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“An inverse tsunami”: How inflation and drought are making it harder to feed West Texans in need

Food banks across Texas are now struggling to keep up with growing demand even more than they were during the pandemic.

Volunteer Gloria Benson uses cans to direct traffic into the food bank. West Texas Food Bank employees and volunteers load donated food into customer's cars during their weekly pick up outside of the food bank in Odessa, TX. Oct. 5, 2022.
West Texas Food Bank employees and volunteers load donated food into customer's cars during their weekly pick up outside of the food bank in Odessa, TX. Oct. 5, 2022.

“An inverse tsunami”

“It just keeps growing”

From left, Gloria Benson, Tricia Perkins, Gio Delgado and Stacey Casarez make plans before opening the line for pick up. West Texas Food Bank employees and volunteers load donated food into customer's cars during their weekly pick up outside of the food bank in Odessa, TX. Oct. 5, 2022.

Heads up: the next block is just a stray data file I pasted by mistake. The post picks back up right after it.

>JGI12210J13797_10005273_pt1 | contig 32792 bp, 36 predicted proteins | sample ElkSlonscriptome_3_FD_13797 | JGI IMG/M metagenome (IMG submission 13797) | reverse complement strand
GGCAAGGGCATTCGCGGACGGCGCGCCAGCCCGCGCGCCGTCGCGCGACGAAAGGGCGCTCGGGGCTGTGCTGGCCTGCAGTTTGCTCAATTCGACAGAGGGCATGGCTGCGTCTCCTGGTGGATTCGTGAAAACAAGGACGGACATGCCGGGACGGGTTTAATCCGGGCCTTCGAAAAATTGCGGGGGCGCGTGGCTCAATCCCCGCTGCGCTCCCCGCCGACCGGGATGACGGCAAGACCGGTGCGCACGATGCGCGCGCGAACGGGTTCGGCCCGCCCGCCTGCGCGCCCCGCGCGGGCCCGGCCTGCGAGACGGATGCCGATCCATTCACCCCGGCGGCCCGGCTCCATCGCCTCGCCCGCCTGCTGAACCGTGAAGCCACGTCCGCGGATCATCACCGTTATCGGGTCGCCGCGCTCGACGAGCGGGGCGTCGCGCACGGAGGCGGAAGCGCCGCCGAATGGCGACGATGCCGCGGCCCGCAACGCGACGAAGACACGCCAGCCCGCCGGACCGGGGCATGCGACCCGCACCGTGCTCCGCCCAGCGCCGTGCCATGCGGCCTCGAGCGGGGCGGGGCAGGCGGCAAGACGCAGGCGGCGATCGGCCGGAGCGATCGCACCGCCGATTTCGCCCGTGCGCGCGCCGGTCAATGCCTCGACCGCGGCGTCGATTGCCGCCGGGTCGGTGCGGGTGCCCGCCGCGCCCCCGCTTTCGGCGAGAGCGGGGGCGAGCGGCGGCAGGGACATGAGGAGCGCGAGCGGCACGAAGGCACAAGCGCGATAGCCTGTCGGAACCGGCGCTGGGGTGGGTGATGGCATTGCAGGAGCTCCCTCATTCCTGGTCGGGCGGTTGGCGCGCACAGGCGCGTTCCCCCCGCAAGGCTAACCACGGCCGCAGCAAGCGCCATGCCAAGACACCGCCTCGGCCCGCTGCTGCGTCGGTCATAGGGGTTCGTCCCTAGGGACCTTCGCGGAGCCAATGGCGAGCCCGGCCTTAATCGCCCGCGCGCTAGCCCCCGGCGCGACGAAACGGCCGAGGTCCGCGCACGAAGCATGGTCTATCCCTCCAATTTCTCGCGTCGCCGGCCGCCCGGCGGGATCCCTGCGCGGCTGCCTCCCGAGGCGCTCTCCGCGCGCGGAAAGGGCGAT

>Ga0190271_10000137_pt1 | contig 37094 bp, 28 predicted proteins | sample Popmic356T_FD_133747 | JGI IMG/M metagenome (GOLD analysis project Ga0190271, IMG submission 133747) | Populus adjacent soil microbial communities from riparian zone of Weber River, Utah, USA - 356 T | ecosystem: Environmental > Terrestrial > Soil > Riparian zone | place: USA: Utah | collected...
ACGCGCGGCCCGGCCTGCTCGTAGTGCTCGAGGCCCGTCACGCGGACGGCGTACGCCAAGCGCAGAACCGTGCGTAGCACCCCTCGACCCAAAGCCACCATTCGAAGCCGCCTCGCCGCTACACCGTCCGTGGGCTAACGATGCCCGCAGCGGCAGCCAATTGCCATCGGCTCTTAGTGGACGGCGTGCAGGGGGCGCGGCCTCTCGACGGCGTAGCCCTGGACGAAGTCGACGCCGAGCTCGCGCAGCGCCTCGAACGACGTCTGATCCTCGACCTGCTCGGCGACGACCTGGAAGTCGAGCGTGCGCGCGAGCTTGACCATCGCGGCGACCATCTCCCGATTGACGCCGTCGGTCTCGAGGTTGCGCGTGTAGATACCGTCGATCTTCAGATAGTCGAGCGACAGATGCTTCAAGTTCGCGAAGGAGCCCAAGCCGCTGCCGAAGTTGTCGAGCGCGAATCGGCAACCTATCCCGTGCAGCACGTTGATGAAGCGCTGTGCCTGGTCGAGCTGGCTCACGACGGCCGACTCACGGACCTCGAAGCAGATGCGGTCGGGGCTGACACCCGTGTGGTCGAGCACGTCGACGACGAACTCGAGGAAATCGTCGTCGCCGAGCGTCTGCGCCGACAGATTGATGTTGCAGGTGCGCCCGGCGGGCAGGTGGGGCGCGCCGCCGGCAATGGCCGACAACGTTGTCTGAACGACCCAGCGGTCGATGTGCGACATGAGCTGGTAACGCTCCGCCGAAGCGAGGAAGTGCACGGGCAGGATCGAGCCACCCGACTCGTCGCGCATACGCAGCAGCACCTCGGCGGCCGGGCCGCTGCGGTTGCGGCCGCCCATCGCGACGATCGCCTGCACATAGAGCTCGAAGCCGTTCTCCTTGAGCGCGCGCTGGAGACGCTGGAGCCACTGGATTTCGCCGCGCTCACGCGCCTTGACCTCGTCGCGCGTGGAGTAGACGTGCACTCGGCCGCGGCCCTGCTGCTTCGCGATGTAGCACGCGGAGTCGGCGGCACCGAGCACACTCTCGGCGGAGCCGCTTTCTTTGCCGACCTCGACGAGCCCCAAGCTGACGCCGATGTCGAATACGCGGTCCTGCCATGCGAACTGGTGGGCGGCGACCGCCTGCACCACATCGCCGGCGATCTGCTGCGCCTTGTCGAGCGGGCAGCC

Brent Oden passes out information to people in line. West Texas Food Bank employees and volunteers load donated food into customer's cars during their weekly pick up outside of the food bank in Odessa, TX. Oct. 5, 2022.
Yuchih Choy loads boxes of food into a pickup. West Texas Food Bank employees and volunteers load donated food into customer's cars during their weekly pick up outside of the food bank in Odessa, TX. Oct. 5, 2022.

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